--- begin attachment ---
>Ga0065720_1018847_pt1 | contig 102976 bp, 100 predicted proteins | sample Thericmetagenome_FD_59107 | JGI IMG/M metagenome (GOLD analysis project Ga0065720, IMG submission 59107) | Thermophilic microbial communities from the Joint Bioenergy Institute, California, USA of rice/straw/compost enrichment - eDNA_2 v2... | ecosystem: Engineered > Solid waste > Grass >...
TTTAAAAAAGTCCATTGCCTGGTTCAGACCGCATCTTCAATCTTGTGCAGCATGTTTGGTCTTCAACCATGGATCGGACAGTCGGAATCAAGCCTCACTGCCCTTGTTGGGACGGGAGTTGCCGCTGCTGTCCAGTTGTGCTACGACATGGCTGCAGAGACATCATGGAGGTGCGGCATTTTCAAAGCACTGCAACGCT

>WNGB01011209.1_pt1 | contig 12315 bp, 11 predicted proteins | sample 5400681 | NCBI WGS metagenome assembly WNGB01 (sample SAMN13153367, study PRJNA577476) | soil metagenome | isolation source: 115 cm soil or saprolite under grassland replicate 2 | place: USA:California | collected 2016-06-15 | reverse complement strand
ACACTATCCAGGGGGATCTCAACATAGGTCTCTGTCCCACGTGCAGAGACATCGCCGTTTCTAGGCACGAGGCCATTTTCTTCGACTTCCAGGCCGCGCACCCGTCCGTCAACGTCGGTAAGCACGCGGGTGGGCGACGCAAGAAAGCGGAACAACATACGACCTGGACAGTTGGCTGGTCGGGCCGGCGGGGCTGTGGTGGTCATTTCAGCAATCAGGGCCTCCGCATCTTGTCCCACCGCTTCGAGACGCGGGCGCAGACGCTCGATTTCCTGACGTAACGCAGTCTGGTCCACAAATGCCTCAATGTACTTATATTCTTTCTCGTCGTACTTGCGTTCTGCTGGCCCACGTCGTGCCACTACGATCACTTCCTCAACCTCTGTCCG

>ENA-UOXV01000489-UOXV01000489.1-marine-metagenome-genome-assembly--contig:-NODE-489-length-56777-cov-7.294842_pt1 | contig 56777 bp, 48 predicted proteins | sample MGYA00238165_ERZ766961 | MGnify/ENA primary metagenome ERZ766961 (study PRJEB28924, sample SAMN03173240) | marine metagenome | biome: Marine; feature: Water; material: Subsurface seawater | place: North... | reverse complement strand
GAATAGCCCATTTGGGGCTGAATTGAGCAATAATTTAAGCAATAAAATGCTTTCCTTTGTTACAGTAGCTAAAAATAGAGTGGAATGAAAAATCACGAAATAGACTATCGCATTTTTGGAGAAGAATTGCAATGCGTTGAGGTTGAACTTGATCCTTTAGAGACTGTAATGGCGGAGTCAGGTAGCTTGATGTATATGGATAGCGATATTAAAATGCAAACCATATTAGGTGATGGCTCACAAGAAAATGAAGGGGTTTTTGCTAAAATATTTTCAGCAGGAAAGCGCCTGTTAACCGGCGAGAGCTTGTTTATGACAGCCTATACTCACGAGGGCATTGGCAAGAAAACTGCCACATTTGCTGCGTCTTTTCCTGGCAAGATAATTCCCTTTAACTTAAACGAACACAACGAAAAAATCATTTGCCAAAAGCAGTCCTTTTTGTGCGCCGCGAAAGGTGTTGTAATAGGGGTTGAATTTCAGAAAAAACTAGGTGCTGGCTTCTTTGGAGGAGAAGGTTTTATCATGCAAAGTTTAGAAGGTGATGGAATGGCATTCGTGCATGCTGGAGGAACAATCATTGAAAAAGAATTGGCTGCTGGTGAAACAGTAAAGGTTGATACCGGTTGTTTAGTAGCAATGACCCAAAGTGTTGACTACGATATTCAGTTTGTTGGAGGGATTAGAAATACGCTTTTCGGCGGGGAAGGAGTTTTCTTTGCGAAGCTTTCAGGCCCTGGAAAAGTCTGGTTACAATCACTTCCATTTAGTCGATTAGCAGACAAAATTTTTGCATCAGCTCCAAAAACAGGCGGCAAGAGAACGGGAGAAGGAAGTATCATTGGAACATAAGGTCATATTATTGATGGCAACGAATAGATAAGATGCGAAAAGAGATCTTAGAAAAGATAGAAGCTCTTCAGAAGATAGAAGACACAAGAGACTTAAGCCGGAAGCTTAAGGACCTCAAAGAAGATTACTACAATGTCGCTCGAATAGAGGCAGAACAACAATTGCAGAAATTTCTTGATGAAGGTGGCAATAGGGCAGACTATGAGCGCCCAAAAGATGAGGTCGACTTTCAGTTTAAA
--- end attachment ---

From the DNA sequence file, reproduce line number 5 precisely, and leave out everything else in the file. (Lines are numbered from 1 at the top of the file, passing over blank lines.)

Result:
>ENA-UOXV01000489-UOXV01000489.1-marine-metagenome-genome-assembly--contig:-NODE-489-length-56777-cov-7.294842_pt1 | contig 56777 bp, 48 predicted proteins | sample MGYA00238165_ERZ766961 | MGnify/ENA primary metagenome ERZ766961 (study PRJEB28924, sample SAMN03173240) | marine metagenome | biome: Marine; feature: Water; material: Subsurface seawater | place: North... | reverse complement strand